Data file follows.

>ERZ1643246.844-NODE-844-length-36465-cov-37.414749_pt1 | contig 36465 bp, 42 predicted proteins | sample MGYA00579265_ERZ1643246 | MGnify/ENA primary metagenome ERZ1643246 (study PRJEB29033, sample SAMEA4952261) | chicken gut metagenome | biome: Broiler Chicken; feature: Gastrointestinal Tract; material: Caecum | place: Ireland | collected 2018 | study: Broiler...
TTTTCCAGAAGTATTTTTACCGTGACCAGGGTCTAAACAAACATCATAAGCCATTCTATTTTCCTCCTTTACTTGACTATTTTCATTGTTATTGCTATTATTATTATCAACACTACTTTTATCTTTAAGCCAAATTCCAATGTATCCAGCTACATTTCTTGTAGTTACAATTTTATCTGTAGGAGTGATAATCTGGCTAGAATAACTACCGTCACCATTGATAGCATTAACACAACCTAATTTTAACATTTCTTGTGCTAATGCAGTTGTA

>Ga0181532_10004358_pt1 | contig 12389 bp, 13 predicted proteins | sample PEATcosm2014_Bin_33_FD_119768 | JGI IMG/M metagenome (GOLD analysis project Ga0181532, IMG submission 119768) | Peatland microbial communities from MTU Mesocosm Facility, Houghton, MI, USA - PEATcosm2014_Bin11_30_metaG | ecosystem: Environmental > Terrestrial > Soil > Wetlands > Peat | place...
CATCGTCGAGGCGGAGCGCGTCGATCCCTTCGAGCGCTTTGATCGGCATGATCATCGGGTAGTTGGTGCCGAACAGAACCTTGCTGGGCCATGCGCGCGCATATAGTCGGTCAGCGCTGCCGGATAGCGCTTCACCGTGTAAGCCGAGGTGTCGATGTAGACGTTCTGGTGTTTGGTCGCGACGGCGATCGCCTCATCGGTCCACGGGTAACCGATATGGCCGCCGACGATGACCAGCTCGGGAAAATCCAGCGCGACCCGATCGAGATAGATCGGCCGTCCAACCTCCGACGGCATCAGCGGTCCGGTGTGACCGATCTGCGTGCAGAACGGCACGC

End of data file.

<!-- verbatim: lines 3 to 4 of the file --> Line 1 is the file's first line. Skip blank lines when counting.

>Ga0181532_10004358_pt1 | contig 12389 bp, 13 predicted proteins | sample PEATcosm2014_Bin_33_FD_119768 | JGI IMG/M metagenome (GOLD analysis project Ga0181532, IMG submission 119768) | Peatland microbial communities from MTU Mesocosm Facility, Houghton, MI, USA - PEATcosm2014_Bin11_30_metaG | ecosystem: Environmental > Terrestrial > Soil > Wetlands > Peat | place...
CATCGTCGAGGCGGAGCGCGTCGATCCCTTCGAGCGCTTTGATCGGCATGATCATCGGGTAGTTGGTGCCGAACAGAACCTTGCTGGGCCATGCGCGCGCATATAGTCGGTCAGCGCTGCCGGATAGCGCTTCACCGTGTAAGCCGAGGTGTCGATGTAGACGTTCTGGTGTTTGGTCGCGACGGCGATCGCCTCATCGGTCCACGGGTAACCGATATGGCCGCCGACGATGACCAGCTCGGGAAAATCCAGCGCGACCCGATCGAGATAGATCGGCCGTCCAACCTCCGACGGCATCAGCGGTCCGGTGTGACCGATCTGCGTGCAGAACGGCACGC